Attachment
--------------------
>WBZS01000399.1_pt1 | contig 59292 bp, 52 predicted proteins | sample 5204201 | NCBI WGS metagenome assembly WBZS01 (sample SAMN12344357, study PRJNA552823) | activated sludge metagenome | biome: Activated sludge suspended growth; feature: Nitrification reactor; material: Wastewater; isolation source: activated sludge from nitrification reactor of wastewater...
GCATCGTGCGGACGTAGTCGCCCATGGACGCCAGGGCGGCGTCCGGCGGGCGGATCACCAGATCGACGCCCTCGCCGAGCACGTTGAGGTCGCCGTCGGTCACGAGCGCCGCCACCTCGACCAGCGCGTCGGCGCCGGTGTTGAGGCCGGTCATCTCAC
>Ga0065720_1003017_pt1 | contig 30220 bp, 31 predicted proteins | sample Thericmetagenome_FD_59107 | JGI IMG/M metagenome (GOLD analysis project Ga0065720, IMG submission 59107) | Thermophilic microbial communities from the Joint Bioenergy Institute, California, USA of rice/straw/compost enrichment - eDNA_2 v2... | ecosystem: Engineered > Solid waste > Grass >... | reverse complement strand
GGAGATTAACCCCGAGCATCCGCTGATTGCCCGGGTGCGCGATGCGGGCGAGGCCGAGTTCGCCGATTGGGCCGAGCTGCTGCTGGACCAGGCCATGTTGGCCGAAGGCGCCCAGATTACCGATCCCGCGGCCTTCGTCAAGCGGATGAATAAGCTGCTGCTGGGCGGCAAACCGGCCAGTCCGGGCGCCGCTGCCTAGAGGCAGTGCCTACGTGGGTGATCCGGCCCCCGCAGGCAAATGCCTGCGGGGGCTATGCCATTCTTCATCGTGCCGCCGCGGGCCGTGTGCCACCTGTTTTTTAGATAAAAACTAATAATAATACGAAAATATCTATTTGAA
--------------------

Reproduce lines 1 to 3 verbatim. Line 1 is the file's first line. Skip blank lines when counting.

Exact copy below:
>WBZS01000399.1_pt1 | contig 59292 bp, 52 predicted proteins | sample 5204201 | NCBI WGS metagenome assembly WBZS01 (sample SAMN12344357, study PRJNA552823) | activated sludge metagenome | biome: Activated sludge suspended growth; feature: Nitrification reactor; material: Wastewater; isolation source: activated sludge from nitrification reactor of wastewater...
GCATCGTGCGGACGTAGTCGCCCATGGACGCCAGGGCGGCGTCCGGCGGGCGGATCACCAGATCGACGCCCTCGCCGAGCACGTTGAGGTCGCCGTCGGTCACGAGCGCCGCCACCTCGACCAGCGCGTCGGCGCCGGTGTTGAGGCCGGTCATCTCAC
>Ga0065720_1003017_pt1 | contig 30220 bp, 31 predicted proteins | sample Thericmetagenome_FD_59107 | JGI IMG/M metagenome (GOLD analysis project Ga0065720, IMG submission 59107) | Thermophilic microbial communities from the Joint Bioenergy Institute, California, USA of rice/straw/compost enrichment - eDNA_2 v2... | ecosystem: Engineered > Solid waste > Grass >... | reverse complement strand